What can I say? They did it again.
Nearly three months ago, I found myself pondering the way some companies grow into their names. For example, there was Netflix
Reporting earnings late Tuesday, the company blew out the windows on not only the Wall Street Wise Men's estimates, but its own as well:
- Revenue grew 12% to $209.9 million versus expectations of $207 million.
- Profits from continuing operations doubled to $0.34 a share.
The company accomplished this by following a tack we've seen before at firms like American Woodmark
Looking forward, Apogee predicts its margins will decline over the course of the full year, ending up somewhere between 6.6% and 6.9%, below last year's near-record 7.1%. But with revenue continuing to climb, management nonetheless felt confident in raising guidance for the full year. By the end of fiscal 2008, Apogee believes it will have booked $1.37 to $1.47 per share in profits on 11% to 14% sales growth.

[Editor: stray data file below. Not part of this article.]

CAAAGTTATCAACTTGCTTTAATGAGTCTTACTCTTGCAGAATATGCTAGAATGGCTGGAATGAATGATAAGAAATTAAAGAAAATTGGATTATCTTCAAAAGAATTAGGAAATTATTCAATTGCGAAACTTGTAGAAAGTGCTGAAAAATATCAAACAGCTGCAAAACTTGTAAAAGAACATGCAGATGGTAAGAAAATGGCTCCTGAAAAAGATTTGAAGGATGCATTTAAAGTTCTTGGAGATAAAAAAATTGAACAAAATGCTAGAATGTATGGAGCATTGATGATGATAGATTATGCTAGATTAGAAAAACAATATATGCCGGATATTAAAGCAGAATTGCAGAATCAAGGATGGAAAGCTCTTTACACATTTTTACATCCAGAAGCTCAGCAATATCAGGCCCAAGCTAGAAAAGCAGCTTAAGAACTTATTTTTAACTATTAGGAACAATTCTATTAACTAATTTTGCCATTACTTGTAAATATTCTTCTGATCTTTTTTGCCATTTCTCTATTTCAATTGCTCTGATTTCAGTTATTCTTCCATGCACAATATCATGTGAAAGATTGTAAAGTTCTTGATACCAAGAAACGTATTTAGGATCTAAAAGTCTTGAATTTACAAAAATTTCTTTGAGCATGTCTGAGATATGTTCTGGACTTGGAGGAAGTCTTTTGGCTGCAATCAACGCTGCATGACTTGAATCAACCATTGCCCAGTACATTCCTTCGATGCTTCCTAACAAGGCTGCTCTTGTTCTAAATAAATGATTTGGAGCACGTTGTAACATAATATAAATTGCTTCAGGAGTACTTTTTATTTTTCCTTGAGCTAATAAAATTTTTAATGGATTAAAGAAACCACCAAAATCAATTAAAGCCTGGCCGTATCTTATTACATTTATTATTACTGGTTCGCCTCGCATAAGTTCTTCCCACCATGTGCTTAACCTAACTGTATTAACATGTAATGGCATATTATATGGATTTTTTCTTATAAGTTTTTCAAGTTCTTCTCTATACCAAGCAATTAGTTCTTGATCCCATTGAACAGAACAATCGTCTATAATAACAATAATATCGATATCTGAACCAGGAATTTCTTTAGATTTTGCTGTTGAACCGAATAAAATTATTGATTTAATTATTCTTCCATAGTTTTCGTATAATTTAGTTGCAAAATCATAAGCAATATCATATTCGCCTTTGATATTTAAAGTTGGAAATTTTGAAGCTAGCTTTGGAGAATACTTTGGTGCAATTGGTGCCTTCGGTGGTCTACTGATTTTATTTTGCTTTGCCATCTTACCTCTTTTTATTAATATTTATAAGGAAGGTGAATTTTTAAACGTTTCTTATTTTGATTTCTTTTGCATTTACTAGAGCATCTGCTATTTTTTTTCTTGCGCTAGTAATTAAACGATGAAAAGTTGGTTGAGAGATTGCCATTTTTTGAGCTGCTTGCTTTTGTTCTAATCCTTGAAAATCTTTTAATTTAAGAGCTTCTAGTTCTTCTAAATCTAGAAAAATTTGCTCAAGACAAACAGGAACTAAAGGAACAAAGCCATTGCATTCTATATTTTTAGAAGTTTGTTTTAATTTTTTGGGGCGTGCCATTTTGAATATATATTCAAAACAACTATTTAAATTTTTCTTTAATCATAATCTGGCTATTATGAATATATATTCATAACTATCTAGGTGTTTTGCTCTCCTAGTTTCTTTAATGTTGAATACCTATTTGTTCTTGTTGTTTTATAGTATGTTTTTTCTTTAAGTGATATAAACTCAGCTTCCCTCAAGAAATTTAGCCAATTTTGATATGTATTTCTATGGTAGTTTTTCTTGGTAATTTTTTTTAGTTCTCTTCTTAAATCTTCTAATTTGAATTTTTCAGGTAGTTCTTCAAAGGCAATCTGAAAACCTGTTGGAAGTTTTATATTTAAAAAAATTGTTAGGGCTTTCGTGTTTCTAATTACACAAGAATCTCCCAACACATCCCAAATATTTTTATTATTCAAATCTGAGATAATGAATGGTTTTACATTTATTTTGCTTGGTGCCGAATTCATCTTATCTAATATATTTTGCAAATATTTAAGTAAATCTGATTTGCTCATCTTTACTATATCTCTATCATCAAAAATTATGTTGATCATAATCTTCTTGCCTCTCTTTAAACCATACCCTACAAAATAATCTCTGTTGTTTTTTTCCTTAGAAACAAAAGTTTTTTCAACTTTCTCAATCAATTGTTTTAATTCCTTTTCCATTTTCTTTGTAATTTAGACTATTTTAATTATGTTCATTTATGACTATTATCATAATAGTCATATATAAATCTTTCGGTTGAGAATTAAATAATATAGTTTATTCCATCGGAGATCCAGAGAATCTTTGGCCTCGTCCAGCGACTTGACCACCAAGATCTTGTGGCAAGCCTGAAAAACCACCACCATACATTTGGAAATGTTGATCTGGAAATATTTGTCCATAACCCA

One final point: I made a point of critiquing the firm's free cash flow generation earlier this week, observing that rising capital investments were eating up most of its operating cash flow. There's good news and bad news on that front. The good news is that Apogee's operating cash flow of negative $3.2 million was less negative than in fiscal Q1 2007. The bad news is that, as expected, capex nearly doubled, and management raised its estimation of total capital costs for the full year to $60 million. Despite Apogee's rising fortunes, Fools should keep low expectations on the free-cash-flow front for the remainder of the year.
For more crystal-clear analysis of the glassmaker's progress, read:
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